Saturday, May 20, 2006, Bloomberg
MAY 19: Seeking to meet its rising energy demands, India may pay suppliers, including General Electric (GE) Co, Rs 1.8 trillion ($40 billion) to build nuclear reactors over the next 14 years, a government official said.
France’s Areva SA, Electricite de France and US-based Westinghouse Electric Co are among the possible providers of 25 to 28 reactors by 2020, chairman Nuclear Power Corporation of India, SK Jain said.
US President George Bush is seeking an end to the three-decade-old international ban on nuclear technology sales to India, prompted by its atomic bomb test in 1974.
India and China are leading a worldwide revival in atomic energy after oil and coal prices rose to record levels. Russia and Japan are among the nations that may lift sanctions on India and enter the contest for contracts to install 40,000 megawatts (mw) of capacity. This would be enough to supply electricity to four cities the size of New York.
‘‘We are very confident the deal and all agreements will go through,’’ Mr Jain said in an interview in Mumbai on Tuesday. ‘‘As an outcome of that, India will have access to the global nuclear technology market.’’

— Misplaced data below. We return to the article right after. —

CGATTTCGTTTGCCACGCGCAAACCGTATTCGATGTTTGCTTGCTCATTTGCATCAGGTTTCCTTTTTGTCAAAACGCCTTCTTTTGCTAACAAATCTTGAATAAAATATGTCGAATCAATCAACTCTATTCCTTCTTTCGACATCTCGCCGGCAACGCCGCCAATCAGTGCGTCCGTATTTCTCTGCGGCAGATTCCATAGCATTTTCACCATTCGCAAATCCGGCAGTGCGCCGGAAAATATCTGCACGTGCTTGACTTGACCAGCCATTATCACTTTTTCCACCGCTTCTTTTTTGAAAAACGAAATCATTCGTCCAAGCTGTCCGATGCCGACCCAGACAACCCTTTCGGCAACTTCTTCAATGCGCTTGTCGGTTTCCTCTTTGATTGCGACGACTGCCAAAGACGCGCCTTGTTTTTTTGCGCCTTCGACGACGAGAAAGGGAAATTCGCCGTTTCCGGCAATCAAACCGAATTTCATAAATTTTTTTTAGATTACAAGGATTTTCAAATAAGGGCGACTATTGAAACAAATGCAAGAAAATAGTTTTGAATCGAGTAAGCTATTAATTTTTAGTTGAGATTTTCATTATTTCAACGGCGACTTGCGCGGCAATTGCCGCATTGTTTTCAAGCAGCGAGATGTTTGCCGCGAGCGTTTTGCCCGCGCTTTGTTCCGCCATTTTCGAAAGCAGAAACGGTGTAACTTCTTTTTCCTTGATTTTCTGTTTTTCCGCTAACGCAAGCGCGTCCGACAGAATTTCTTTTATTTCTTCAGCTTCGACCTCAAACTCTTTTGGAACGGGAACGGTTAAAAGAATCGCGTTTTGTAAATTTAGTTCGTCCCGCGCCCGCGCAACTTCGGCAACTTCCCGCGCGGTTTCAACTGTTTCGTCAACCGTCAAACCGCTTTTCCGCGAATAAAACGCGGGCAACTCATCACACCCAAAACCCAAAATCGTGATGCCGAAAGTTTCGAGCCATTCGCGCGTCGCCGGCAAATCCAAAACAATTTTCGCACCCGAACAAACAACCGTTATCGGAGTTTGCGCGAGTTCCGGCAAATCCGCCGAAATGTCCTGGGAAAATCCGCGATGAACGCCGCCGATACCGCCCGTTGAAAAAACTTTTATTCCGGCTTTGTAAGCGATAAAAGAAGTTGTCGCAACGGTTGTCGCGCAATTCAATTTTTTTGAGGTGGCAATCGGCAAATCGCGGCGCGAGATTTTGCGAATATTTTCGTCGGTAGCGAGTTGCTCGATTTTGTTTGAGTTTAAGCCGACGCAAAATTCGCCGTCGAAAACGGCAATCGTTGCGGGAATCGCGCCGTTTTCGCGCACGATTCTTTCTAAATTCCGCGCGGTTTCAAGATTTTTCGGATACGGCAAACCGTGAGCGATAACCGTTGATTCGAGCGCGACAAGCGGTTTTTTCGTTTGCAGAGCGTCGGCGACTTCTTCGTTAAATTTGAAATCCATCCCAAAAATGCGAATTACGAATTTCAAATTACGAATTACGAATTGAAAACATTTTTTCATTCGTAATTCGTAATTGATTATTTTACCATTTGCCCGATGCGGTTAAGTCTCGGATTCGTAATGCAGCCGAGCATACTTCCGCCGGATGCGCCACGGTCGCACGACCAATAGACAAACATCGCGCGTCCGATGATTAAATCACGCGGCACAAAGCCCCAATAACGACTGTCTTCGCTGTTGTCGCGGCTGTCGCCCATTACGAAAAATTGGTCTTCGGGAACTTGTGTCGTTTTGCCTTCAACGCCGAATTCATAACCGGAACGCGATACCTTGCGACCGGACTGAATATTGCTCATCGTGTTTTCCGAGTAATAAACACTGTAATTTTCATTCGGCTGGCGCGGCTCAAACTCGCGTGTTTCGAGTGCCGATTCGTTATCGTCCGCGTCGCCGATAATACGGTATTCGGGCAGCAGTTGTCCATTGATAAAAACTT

President Bush has asked the US Congress to end nuclear sanctions against India. US and other members of the so-called nuclear suppliers group, including France, Russia, Japan and Australia, are debating whether to lift their ban on exports of equipment and materials for atomic use to India.
India is turning to overseas nuclear-reactor builders after Prime Minister Manmohan Singh doubled the nation’s 2020 capacity target from an initial 20,000 mw. India’s homegrown atomic power programme won’t cope with the stepped-up construction plan, Mr Jain said.He addedthe programme was also limited because of a uranium shortage caused by the international embargo on sales of the reactor fuel. Once sanctions end, supplies of enriched uranium will be included in contracts to install reactors.
The US removed the economic sanctions in 2001 after the September 11 attacks to bolster support for its campaign against terrorism. The US decision to give India access to civilian nuclear technology was initiated during Mr Singh’s visit to Washington in July and concluded during President Bush’s visit to India seven months later.
The agreement, which needs the approval of the US Congress, will help India develop its nuclear power industry to boost energy generation. The South Asian nation is seeking to raise output at its atomic power plants, which account for about 3% of generation, to reduce reliance on oil and coal.
‘‘We cannot depend on one source to meet all our energy needs,’’ said V Raghuraman, senior adviser on energy at CII.